Archive | December 22, 2016

E.U.’s Top Court Rules against Mass Surveillance*

E.U.’s Top Court Rules against Mass Surveillance*

By Nika Knight

The ruling “makes clear that blanket and indiscriminate retention of our digital histories — who we interact with, when and how and where — can be a very intrusive form of surveillance that needs strict safeguards against abuse and mission creep.” (Photo: duncan c/flickr/cc)


The European Union’s highest court on Wednesday issued a landmark ruling against mass surveillance in a judgment that challenges key portions of the U.K.’s so-called “Snooper’s charter,” a sweeping surveillance bill that was set to become law by the end of the year.

The decision by the Court of Justice of the European Union (CJEU), which directly calls into question both the British law and a similar bill in Sweden, finds that indiscriminate storing of private citizens’ communications data is illegal under EU law.

The court’s ruling finds that data retention is only allowable when government agencies are investigating a “serious crime,” such as terrorism.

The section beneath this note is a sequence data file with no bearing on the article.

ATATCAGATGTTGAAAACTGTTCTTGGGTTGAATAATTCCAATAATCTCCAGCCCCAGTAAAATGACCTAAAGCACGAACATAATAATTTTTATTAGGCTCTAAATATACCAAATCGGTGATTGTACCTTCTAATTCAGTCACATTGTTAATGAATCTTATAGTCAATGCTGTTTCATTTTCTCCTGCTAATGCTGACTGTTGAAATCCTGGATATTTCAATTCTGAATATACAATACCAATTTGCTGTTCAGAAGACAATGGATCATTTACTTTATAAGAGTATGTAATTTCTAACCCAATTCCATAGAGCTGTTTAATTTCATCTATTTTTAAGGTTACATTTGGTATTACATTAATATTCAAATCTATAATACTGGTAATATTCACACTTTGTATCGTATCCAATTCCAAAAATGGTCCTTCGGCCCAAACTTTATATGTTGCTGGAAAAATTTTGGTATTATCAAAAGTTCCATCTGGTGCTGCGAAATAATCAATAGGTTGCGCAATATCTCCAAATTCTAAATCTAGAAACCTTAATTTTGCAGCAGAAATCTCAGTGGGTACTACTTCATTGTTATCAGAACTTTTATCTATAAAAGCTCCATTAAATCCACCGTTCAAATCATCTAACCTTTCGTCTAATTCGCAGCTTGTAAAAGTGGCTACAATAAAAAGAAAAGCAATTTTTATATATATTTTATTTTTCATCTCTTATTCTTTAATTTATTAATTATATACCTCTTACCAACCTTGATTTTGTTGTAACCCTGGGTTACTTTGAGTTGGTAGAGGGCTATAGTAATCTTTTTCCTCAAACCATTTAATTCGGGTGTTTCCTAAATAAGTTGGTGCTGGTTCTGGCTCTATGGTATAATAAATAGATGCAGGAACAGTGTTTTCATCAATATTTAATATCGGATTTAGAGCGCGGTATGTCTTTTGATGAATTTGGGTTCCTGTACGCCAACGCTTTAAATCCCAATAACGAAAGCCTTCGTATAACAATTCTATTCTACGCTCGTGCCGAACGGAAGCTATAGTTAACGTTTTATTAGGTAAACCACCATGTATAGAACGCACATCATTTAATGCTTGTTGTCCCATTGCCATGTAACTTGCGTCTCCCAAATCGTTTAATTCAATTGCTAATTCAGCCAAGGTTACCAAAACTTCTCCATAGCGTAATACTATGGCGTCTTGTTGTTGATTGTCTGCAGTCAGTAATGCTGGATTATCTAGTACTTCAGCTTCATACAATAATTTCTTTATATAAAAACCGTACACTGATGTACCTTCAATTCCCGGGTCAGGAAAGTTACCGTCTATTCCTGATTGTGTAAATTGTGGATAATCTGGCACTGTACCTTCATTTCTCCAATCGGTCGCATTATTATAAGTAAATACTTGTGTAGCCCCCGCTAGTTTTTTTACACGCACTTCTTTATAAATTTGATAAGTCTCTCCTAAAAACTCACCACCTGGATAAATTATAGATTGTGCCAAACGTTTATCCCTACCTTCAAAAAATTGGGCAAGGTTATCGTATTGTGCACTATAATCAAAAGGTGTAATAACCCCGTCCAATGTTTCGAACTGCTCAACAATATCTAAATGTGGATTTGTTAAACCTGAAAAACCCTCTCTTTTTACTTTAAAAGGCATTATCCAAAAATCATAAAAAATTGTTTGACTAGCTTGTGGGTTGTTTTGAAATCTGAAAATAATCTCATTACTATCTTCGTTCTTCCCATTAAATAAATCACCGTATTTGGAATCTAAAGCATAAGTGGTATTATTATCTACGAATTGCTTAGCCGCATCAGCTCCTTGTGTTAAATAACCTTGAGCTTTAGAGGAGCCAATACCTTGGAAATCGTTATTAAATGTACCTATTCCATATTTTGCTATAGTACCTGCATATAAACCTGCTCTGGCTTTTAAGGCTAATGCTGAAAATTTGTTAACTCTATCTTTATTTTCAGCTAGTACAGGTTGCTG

The “general and indiscriminate retention” of emails allowed by the “Investigatory Powers Act,” or Snooper’s charter, is therefore illegal, the Guardian reports.

“Today’s judgment is a major blow against mass surveillance and an important day for privacy,” said Camilla Graham Wood, legal officer with the rights organization Privacy International.

“It makes clear that blanket and indiscriminate retention of our digital histories — who we interact with, when and how and where — can be a very intrusive form of surveillance that needs strict safeguards against abuse and mission creep. Unfortunately, those safeguards are not present in the Investigatory Powers Act, which is why it’s a Snooper’s Charter.”

The Guardian notes:

The finding came in response to a legal challenge initially brought by the Brexit secretary, David Davis, when he was a backbench MP, and Tom Watson, Labour’s deputy leader, over the legality of GCHQ‘s bulk interception of call records and online messages.

Davis and Watson, who were supported by Liberty, the Law Society, the Open Rights Group and Privacy International, had already won a high court victory on the issue, but the government appealed and the case was referred by appeal judges to the [CJEU]. The case will now return to the court of appeal to be resolved in terms of U.K. legislation.

The long-awaited judgment “raises significant questions about whether vast swathes of the [Snooper’s charter] should now be repealed,” observes Privacy International.

The advocacy group summarizes the key portions called into question by the decision: